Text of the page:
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Determining and increasing the sensitivity of existing environmental surveillance monitoring networks to detect unanticipated effects that may occur in the environment in response to the cultivation of genetically modified crops - CB0304

Description
Environmental Surveillance Networks (ESNs) provide long term (>20 years) time series of counts at multiple sites for many taxa in the UK, and estimates of changing abundance can act as indicators for changes in biodiversity and ecosystems more broadly. Such changes have acquired significant policy-making influence.
Such counts are usually undertaken by volunteer surveyors, under the leadership of leading NGOs specialising in the various groups. Differences in available resources and species’ ecology mean that field protocols vary, but the underlying, broad design is generally consistent – a site x year ‘matrix’ of annual counts (or series of counts within each year) is obtained at a large number of sites. This consistency in design has also led to a degree of convergence in analytical techniques, namely Poisson-based Generalized Linear Models with multi-level factors representing spatial and temporal variation between the counts. The potential of such existing schemes to assess the ecological impact of changing agricultural regimes or management practices is therefore considerable.
We propose here to investigate the statistical power of some of the most frequently adopted models to detect changes over time, or the differences in such changes between sites differing in some respect, using data from ESNs. Power can depend upon many such factors/assumptions, such as the scale and duration of the survey, the abundance of the organism and magnitude of its population change (and spatial variation in these), the influence of stochastic variation in the data available and the inevitable ‘turnover’ rate of sites. We propose to develop a single, simple linear model to estimate power inherent in a commonly-used Poisson model as a function of these factors. This model can also be used to estimate the number of sites required to achieve a certain level of power – so providing guidance on how extensions of existing networks would provide additional power and, in turn, informing judgements as to the cost-effectiveness of such extensions. The outputs of this model may also be explored under a range of scenarios. (In the context of the surveillance of GM crops, this might be the degree of uptake of GM crops, spatial distribution of uptake, and type of GM crop).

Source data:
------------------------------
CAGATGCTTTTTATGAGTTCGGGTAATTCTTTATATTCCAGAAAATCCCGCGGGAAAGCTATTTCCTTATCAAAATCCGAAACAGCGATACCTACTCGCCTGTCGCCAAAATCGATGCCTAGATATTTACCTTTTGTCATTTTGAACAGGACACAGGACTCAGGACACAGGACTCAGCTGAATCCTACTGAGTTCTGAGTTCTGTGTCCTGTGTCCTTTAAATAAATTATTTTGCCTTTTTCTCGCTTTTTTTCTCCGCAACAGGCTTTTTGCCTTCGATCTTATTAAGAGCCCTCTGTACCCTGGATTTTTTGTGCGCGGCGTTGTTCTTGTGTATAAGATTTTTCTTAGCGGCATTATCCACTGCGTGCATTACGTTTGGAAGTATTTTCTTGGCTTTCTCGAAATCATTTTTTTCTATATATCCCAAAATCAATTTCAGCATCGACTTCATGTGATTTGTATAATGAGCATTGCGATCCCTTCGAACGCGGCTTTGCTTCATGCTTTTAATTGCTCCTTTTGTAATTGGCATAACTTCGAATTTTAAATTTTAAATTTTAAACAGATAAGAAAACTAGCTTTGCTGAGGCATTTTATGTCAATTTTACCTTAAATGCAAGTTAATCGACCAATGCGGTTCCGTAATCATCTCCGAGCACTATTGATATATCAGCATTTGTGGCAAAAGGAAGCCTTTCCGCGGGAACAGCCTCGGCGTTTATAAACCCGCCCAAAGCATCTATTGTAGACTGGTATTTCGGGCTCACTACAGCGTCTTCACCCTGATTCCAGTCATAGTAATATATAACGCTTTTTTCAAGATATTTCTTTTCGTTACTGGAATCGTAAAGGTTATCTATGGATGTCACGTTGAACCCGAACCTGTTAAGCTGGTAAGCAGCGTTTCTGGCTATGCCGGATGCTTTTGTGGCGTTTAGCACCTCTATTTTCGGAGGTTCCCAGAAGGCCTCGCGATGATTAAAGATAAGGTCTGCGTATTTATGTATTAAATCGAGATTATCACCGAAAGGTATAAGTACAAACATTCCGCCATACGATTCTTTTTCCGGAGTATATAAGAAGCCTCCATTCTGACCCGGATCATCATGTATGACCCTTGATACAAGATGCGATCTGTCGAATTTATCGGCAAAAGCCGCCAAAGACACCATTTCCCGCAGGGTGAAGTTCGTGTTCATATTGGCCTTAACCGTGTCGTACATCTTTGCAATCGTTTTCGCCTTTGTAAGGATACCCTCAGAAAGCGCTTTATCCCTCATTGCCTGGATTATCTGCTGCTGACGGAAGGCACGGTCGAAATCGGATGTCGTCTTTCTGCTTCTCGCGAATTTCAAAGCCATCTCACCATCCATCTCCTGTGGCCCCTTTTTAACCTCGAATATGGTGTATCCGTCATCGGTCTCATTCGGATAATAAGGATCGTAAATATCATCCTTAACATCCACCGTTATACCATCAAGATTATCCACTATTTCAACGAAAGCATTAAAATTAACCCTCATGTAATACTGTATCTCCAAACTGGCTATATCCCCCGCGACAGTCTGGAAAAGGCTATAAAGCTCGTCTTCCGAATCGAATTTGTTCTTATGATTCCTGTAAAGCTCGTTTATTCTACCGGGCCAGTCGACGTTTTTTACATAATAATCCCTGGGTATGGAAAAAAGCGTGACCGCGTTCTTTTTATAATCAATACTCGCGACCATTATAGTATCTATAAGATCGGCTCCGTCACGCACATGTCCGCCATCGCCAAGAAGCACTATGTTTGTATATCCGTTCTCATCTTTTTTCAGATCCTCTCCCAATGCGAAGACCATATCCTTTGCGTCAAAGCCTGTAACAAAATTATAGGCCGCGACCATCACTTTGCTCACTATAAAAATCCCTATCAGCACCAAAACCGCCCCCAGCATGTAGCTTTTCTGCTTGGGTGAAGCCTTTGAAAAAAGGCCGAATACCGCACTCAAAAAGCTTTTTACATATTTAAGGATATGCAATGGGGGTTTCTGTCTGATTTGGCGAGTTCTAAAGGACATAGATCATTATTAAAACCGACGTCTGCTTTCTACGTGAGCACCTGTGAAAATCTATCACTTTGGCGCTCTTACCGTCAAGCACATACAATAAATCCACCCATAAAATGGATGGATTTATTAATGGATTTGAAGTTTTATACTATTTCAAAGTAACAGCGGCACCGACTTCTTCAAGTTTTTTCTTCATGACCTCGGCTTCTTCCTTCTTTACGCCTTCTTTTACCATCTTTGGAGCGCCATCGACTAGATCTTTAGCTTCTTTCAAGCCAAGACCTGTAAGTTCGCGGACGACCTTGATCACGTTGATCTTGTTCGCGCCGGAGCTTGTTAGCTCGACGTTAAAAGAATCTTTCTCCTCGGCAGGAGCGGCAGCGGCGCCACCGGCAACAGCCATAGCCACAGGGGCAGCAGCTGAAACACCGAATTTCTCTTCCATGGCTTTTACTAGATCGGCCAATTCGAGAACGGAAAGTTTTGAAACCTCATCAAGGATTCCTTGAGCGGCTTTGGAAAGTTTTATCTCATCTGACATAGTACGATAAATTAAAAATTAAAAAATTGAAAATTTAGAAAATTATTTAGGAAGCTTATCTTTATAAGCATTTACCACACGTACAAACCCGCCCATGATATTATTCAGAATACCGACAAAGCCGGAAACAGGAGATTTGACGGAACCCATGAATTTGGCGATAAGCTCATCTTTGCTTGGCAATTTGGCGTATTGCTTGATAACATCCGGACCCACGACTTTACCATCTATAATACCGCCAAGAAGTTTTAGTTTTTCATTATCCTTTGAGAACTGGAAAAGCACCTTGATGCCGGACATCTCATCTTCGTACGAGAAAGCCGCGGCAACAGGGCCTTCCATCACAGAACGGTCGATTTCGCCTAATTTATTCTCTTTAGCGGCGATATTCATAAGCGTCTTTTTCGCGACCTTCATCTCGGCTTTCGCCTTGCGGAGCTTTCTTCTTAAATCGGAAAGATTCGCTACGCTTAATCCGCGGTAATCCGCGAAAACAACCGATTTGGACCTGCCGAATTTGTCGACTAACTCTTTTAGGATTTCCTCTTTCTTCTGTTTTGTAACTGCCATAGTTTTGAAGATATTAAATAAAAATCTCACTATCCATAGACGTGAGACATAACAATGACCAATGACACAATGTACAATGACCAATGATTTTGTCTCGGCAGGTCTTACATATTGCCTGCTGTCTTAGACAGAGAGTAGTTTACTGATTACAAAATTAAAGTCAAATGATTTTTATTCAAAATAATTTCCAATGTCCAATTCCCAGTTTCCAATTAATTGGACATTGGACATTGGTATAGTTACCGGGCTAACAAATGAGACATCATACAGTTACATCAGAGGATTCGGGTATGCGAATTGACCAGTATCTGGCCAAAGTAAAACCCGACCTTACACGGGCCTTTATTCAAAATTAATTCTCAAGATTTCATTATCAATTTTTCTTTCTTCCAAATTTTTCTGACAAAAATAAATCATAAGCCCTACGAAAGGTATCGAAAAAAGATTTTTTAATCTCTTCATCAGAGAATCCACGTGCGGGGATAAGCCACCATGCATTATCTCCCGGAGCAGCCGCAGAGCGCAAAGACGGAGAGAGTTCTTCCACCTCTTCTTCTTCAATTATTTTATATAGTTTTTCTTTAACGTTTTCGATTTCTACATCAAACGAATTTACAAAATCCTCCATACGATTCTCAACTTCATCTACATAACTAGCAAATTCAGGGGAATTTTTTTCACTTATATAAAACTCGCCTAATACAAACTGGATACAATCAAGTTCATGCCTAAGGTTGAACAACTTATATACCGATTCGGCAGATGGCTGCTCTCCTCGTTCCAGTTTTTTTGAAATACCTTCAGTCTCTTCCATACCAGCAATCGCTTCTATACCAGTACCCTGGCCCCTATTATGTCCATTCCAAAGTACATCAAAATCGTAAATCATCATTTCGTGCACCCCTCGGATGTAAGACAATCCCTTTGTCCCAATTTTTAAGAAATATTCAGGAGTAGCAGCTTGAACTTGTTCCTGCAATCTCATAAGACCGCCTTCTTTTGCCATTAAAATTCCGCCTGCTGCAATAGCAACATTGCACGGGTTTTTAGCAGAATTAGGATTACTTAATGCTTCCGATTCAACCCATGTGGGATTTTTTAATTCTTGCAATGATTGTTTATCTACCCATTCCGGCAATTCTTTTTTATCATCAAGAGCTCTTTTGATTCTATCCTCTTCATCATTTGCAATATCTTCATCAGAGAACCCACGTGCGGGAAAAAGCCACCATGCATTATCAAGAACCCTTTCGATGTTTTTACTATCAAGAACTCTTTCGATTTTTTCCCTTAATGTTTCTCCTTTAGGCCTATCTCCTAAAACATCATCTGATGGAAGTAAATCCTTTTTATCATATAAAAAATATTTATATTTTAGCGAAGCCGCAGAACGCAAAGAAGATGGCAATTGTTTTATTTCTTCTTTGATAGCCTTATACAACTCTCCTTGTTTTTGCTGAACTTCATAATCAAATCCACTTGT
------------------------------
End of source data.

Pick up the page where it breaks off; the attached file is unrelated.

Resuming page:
We will also explore alternative approaches using data from the monitoring of long-term, national scale impacts of management changes introduced under Environmental Stewardship (BTO), and exploring within year spatial analysis (Countryside Survey & Environment Agency). Our alternative approaches will represent an illustration and potential validation (through cross-referencing with real data simulations) of the application of aspects of the generic tool and a proof-of-concept with respect to the feasibility of detection of real effect sizes.
Objective
2.2 Objectives

1) To identify policy scenarios, indicator species and a plausible range of ecological and agricultural scenarios (extent of ‘take-up’) to underlie the simulations upon which a model is to be based.
2) To perform a large number of analyses of data simulated within the range ascertained above.
3) To use the simulation results above to produce and test a simple approximation of ‘power’, in terms of the various factors by which it is determined, in the form of a linear model that can be used to estimate power in a range of circumstances without the need for additional extensive simulation work.
4) To illustrate and validate its use via examples from current ESN plant, bird, butterfly and water quality data.
5) Prepare report/manuscript with a view to publication in scientific literature.

Each objective is dependent on those preceding it, except Objective 4, for which sufficient previous analytical development has been completed that work could proceed after Objective 1 is complete, but contemporaneously with Objectives 2 and 3.
Project Documents
• FRP - Final Report : CB0304 FINAL REPORT   (1402k)
Time-Scale and Cost
From: 2012

To: 2012

Cost: £56,278
Contractor / Funded Organisations
Centre For Ecology and Hydrology (CEH)
Keywords
Genetically modified food and crops              
GM Risk Assessment              
Fields of Study
Biotechnology and GMOs